• One or more input interfaces 20 may be employed to enable a user to enter data and/or instructions to computer device 10 through one or more corresponding input devices 32. Examples of such input devices include a keyboard and alternate input devices, such as a mouse, trackball, light pen, stylus, or other pointing device, a microphone, a joystick, a game pad, a satellite dish, a scanner, a camcorder, a digital camera, and the like. Similarly, examples of input interfaces 20 that may be used to connect the input devices 32 to the system bus 12 include a serial port, a parallel port, a game port, a universal serial bus (“USB”), a firewire (IEEE 1394), or another interface.
  • One or more output interfaces 22 may be employed to connect one or more corresponding output devices 34 to system bus 12. Examples of output devices include a monitor or display screen, a speaker, a printer, and the like. A particular output device 34 may be integrated with or peripheral to computer device 10. Examples of output interfaces include a video adapter, an audio adapter, a parallel port, and the like.
  • One or more network interfaces 24 enable computer device 10 to exchange information with one or more other local or remote computer devices, illustrated as computer devices 36, via a network 38 that may include hardwired and/or wireless links. Examples of network interfaces include a network adapter for connection to a local area network (“LAN”) or a modem, wireless link, or other adapter for connection to a wide area network (“WAN”), such as the Internet. The network interface 24 may be incorporated with or peripheral to computer device 10. In a networked system, accessible program modules or portions thereof may be stored in a remote memory storage device. Furthermore, in a networked system computer device 10 may participate in a distributed computing environment, where functions or tasks are performed by a plurality of networked computer devices.
  • While those skilled in the art will appreciate that the invention may be practiced in networked computing environments with many types of computer system configurations, FIG. 2 represents a representative embodiment of the present invention in a networked environment to allocate funds for payment of transactional account statements. In FIG. 2, a secure Internet infrastructure is illustrated that includes a provider gateway 40, which is a robust computer system typically used for managing web interaction and Internet access and communication in a commercial setting. Gateway 40 provides two-way communication between a user and further content destinations such as information content source 42, financial service provider 44, and/or on-line merchants or off-line merchants via bill paying, illustrated as merchants 46.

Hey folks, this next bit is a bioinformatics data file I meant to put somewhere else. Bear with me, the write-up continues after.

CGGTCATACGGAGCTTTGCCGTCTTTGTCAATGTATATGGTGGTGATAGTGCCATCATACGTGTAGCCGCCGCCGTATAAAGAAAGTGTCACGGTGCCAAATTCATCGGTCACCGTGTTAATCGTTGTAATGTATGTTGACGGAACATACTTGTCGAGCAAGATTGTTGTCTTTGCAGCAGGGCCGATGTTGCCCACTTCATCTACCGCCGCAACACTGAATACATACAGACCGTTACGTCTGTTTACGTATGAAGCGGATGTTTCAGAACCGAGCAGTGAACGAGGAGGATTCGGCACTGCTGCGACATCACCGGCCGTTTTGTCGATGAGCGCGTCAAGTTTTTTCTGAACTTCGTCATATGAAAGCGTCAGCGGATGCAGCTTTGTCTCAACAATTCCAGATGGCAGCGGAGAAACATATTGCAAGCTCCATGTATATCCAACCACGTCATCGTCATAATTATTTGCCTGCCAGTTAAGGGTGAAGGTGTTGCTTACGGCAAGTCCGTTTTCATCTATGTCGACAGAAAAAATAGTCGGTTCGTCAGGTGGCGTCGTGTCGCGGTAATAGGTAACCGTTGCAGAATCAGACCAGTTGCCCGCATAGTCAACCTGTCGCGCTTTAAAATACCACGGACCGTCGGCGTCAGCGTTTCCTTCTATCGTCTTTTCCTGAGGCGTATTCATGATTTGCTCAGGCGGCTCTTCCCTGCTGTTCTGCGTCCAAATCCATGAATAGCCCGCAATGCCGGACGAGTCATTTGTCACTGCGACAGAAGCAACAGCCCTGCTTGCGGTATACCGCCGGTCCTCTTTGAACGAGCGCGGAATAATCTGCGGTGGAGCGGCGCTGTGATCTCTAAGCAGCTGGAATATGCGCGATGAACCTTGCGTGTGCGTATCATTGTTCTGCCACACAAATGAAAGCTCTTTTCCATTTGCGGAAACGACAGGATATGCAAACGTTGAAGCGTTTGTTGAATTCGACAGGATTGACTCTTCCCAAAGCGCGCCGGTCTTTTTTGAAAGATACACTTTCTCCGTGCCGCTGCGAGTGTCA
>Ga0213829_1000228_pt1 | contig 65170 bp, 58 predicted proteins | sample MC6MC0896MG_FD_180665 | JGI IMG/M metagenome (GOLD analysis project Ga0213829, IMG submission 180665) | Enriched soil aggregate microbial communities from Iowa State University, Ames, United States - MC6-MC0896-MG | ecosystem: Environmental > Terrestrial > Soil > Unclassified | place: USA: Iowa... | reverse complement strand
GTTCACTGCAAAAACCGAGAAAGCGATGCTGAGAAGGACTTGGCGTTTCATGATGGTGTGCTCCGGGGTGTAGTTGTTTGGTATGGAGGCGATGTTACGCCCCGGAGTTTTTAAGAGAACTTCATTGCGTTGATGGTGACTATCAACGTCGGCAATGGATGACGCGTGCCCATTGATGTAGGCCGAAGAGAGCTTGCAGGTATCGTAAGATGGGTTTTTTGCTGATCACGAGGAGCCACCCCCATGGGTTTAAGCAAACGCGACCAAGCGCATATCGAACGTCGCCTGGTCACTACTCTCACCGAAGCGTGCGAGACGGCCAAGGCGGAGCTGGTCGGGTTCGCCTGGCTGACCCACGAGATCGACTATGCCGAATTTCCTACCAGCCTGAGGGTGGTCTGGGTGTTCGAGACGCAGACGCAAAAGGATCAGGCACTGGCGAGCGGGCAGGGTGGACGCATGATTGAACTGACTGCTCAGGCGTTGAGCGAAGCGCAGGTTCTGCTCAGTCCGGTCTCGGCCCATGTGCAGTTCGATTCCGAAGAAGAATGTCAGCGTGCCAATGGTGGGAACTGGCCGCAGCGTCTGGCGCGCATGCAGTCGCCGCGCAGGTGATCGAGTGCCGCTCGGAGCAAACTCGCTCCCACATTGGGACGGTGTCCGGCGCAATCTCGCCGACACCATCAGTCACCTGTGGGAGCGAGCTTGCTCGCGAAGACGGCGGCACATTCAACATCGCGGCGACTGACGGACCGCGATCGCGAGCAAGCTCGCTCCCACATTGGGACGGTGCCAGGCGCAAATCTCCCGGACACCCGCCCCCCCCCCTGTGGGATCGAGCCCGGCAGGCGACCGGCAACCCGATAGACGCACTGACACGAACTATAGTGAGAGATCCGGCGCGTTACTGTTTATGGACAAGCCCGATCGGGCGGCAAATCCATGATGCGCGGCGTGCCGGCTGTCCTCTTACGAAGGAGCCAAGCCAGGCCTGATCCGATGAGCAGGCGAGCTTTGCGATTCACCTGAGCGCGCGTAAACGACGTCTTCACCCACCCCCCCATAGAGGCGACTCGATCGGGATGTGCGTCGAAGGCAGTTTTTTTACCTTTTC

• The user at a computer device 50 connects to gateway 40 via wireless means 48 a, a direct connection wireline 48 b, or a cable modem or other cable-type connections 48 c. Security means 52 is provided so that the transactions provided by either the user on one side of the gateway or to the content providers on the other side of the gateway are secure at all times. At any time, the user can be offline and perform any transaction required or desired and then synchronize the transaction(s) when on-line so that it will be executed and performed.
  • In one embodiment, the system is designed to operate in a graphical user interface mode where the user manipulates data and information via such pointing devices as a mouse or roller ball, with keyboard entry also being provided, among others. As such, in one embodiment the system is designed to be operated within a Windows-type, MAC, JAVA, HTML, EPOC, etc., operating environment that is readily implemented by those skilled in the art. Browsing devises use JAVA or HTML. Others use resident Operating Systems.
  • Embodiments of the present invention operate in a computer environment, which environment includes a computer device. Data is synchronized to a secure central data storage site on a network, such as the Internet, where the data is accessed, previous transactions viewed, and where transactions are made or allocated by any wire or wireless device with multiple simultaneous connections to the same centralized data. Moreover, embodiments embrace providing users with an ability to interact with on-line financial institutions, such as banks, investment groups, credit organizations, etc., with either direct hands-on interaction or in an automated fashion defined by the user.
  • Managing Spending through Account Allocation
  • As provided above, embodiments of the present invention take place in association with a computer device that is used to provide financial resource allocation and accountability among various groups of accounts, including source accounts and transactional accounts. The following provides a discussion relating to the management of spending through account allocation in accordance with embodiments of the present invention.